In addition to Catherine’s review of Hearts on Hold, we also received this lovely review from Carole B.
Carole B. is a Jamaican immigrant, a lover of politics and popular culture, a Tar Heel by way of the University of North Carolina at Chapel Hill School of Media and Journalism, and a die hard, unrepentant bookworm. She teaches, researches and writes about media and society, politics, and public opinion. She’s most interested in how gender, race and sexual identity shape how we see, navigate and live in the world.
Her upcoming book The Politics of Interracial Romance in American Film, is a comprehensive analysis of the representation, reception and social and political significance of Black-White romantic narratives in American film. You can find her on Twitter @BellCV.
Having more multicultural representation in romance is not the same as having better, more inclusive representation. I’m inordinately happy to report that Charish Reid’s Hearts on Hold is the latter, a complex interracial romance rendered with authenticity, insight and humor. I enjoyed reading this book. A lot. Both main characters are great— interesting, specific and very human.
Dr. Victoria Reese is a lovely and ambitious, but guarded African American Assistant professor of English literature at an elite university outside Chicago. John Donovan is a well-built and well-read local hero, a six-foot, five-inch Viking of a man in charge of children’s literature (aww) at the public library. The two get to know each other as they collaborate on a joint internship program Victoria is proposing between their two institutions.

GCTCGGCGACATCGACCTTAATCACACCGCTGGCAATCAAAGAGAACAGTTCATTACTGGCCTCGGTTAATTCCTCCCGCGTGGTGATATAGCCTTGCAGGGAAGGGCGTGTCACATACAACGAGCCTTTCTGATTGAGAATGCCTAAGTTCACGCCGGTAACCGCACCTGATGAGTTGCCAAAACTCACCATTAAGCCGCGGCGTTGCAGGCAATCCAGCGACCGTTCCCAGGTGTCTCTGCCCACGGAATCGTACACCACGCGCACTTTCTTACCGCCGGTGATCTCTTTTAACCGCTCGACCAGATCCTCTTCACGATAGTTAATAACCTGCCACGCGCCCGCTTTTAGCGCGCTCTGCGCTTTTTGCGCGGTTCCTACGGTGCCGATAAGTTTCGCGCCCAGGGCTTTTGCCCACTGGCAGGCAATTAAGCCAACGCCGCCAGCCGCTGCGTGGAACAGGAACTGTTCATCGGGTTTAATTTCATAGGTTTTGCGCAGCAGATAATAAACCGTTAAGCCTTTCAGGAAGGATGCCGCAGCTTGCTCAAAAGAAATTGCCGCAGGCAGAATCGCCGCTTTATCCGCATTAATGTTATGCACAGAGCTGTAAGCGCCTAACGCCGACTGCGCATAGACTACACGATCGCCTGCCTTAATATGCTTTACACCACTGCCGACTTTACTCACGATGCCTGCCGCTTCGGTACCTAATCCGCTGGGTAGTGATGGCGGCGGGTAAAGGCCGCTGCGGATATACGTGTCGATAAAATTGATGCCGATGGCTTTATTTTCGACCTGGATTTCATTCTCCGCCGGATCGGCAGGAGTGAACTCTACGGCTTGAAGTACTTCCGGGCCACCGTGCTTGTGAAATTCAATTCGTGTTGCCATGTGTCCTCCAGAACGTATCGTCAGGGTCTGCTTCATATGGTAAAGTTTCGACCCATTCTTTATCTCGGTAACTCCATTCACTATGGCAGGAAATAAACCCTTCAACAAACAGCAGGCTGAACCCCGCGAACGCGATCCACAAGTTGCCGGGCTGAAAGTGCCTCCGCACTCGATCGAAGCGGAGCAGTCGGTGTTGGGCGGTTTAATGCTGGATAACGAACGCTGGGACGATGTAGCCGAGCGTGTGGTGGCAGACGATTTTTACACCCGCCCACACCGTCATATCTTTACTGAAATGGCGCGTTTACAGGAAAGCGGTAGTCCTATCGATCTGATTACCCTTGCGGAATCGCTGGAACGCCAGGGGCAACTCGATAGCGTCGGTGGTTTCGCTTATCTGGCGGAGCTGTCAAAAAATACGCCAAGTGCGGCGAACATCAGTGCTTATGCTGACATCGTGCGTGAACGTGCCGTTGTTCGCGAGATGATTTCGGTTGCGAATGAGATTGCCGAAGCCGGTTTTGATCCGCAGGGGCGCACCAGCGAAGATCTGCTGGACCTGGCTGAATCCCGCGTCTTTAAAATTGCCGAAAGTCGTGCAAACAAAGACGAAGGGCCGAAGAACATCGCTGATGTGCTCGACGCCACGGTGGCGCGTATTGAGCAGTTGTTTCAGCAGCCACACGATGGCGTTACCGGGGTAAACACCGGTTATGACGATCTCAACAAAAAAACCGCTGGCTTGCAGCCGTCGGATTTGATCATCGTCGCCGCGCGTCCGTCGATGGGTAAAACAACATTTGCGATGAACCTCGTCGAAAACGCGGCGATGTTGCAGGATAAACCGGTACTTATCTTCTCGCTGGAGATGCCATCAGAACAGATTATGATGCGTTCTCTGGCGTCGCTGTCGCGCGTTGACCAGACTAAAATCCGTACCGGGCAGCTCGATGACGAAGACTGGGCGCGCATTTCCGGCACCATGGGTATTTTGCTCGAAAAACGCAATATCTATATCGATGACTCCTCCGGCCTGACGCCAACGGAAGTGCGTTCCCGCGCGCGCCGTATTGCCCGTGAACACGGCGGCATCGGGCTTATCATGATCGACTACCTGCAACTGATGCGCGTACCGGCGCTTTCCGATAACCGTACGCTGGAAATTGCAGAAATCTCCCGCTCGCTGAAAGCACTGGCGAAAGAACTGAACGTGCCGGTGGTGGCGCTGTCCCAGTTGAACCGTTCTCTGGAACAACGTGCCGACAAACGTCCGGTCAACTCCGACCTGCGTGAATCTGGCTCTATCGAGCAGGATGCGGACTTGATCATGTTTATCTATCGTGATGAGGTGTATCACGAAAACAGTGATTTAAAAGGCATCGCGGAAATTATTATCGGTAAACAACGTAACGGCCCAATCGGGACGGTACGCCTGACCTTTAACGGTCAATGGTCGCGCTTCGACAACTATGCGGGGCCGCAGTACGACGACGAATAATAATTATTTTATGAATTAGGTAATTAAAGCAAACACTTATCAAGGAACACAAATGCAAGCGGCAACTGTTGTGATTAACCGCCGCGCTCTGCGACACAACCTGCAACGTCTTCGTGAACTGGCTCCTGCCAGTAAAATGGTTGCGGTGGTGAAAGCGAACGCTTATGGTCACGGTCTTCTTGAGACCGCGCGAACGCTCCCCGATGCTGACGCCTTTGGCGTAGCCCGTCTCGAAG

Sparks fly when they meet; there’s chemistry and sexy book banter. They’re both attractive people, but they’re also bonding over their mutual love of books, young people, and the Dewey decimal system. John looks up Vicky’s profile prior to the meeting and finds that she has a library book long overdue, a historical romance titled For the Duke’s Convenience. He interprets this rather astutely as a sign of her romantic and playful side that of course isn’t necessarily immediately obvious in their professional setting. When he makes an overture she initially, somewhat reluctantly, demurs:
“I don’t think it’s a good idea to mix business and pleasure,” she lied.
So being with me would be a pleasure?” he asked. “Because it’s hard to tell. You’re a bit thorny.”
Horny, is more like it. While his frankness was a bit unsettling, the hunger in John’s eyes made her feel things she hadn’t felt since…well, reading For the Duke’s Convenience. “I… I don’t think, I didn’t mean it like that,” she stammered.
They’re role playing here to some extent. She’s haughty. He’s naughty. Or, to put it in historical romance terms, she’s the bluestocking and he’s the (fake) rake, so of course she’s drawn to him. It’s a turn-on for them both:
“I don’t usually engage in sordid affairs,” he whispered. “But I’m painfully curious about a well-organized, extremely professional woman who’s so buttoned-up that she might pass out from suffocation.” So he can hear my labored breathing. “I want to know why she’s in love with a rakish duke. He is a rake, right?”
“Pretty much,” she said with a shaky voice. “He’s reformed by the end of the book though.”